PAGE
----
NASA may send robotic spacecraft to Sun in 2018
NASA plans to send its first unmanned spacecraft to the Sun to understand why the blazing star’s surface is not as hot as its atmosphere.
The National Aeronautics and Space Administration (NASA) plans to send its first robotic spacecraft to the Sun in 2018.
The Solar Probe Plus mission, which is going to be NASA’s first to the Sun, is expected to get within six million kilometres of the Sun to probe its atmosphere.The Sun is about 149 million kilometres from the Earth.
According to Eric Christian, a NASA research scientist at the Goddard Space Flight Centre, though the spacecraft would not be able to get to the surface of the Sun it would definitely get close enough to answer three very important questions.
• Why is the Sun’s surface, which is called photosphere, not as hot as its atmosphere?
• What accelerates the speed of the solar wind?
• Why does the Sun occasionally emit high-energy particles that pose a danger to unprotected astronauts and spacecraft?
Christian explained the queries by saying that according to the data collected by NASA, the surface temperature of the Sun is only 5500 degrees Celsius but the temperature of its atmosphere is about two million degrees Celsius and generally the farther away you go from the heat source, the colder it gets but with the Sun, it’s the opposite.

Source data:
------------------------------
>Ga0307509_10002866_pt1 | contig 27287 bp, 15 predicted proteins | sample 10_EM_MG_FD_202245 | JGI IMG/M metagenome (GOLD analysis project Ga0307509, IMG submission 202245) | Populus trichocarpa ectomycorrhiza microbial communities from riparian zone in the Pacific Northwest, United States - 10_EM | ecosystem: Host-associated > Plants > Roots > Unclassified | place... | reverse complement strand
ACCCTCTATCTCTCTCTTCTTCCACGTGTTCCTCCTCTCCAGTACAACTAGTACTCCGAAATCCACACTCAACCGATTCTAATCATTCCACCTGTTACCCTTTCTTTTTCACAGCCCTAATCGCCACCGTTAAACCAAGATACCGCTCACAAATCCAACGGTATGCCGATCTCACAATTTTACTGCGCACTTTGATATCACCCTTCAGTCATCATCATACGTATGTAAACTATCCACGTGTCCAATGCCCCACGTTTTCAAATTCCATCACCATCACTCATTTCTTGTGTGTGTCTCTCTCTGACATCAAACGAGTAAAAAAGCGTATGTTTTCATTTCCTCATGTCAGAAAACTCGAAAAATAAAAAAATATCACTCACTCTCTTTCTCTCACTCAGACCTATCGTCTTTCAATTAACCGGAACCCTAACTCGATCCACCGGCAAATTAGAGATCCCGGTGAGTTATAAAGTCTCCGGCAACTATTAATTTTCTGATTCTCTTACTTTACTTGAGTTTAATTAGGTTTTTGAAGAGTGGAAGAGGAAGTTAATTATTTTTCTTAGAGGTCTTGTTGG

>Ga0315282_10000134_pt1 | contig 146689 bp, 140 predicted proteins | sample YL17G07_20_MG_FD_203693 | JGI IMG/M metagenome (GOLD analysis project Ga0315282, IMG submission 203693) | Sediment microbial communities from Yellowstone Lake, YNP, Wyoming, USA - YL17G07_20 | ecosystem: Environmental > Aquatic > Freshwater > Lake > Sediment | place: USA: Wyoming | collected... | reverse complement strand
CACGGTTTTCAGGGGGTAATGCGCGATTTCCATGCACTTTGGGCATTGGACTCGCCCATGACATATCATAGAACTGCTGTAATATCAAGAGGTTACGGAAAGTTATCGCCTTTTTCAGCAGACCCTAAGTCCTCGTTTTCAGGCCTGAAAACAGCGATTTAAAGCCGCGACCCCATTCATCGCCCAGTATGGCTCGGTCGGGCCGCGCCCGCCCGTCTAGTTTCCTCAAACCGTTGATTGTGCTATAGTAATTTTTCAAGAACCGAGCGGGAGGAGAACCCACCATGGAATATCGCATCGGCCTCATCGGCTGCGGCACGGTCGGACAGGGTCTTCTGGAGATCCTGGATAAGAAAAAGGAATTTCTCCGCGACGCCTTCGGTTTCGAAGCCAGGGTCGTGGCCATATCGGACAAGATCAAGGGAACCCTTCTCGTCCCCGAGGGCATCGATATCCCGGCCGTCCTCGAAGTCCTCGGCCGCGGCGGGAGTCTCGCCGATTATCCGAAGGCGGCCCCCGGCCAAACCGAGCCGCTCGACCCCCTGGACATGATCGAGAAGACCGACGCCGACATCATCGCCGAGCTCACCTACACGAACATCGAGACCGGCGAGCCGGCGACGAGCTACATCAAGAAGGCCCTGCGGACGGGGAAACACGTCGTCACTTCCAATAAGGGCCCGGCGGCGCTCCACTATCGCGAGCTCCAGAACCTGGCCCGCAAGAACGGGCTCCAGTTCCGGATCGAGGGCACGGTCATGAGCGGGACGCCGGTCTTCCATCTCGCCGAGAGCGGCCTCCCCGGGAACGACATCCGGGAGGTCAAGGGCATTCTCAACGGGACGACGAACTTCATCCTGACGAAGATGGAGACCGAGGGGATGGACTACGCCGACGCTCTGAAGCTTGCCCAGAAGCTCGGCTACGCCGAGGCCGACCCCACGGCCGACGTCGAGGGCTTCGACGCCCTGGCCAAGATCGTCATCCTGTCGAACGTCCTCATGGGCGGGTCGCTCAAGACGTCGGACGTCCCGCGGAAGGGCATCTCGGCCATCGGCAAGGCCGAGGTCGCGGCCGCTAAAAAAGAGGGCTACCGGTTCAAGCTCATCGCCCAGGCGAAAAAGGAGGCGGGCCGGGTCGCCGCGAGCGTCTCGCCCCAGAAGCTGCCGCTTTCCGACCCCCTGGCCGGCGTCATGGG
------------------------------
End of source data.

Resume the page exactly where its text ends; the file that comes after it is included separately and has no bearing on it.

Further, he added that the Sun blows a stream of charged particles in all directions at a million miles an hour however, it is not clear from where it gets that much speed.
Special Features of the spacecraft
It will have a 11.4 centimetres carbon-composite shield that has been designed by NASA to withstand temperatures outside the spacecraft of 1370 degrees Celsius.
The spacecraft will also have special heat tubes called thermal radiators, which will radiate the heat that permeates the heat shield to open space so that it does not reach the instruments that are sensitive to heat.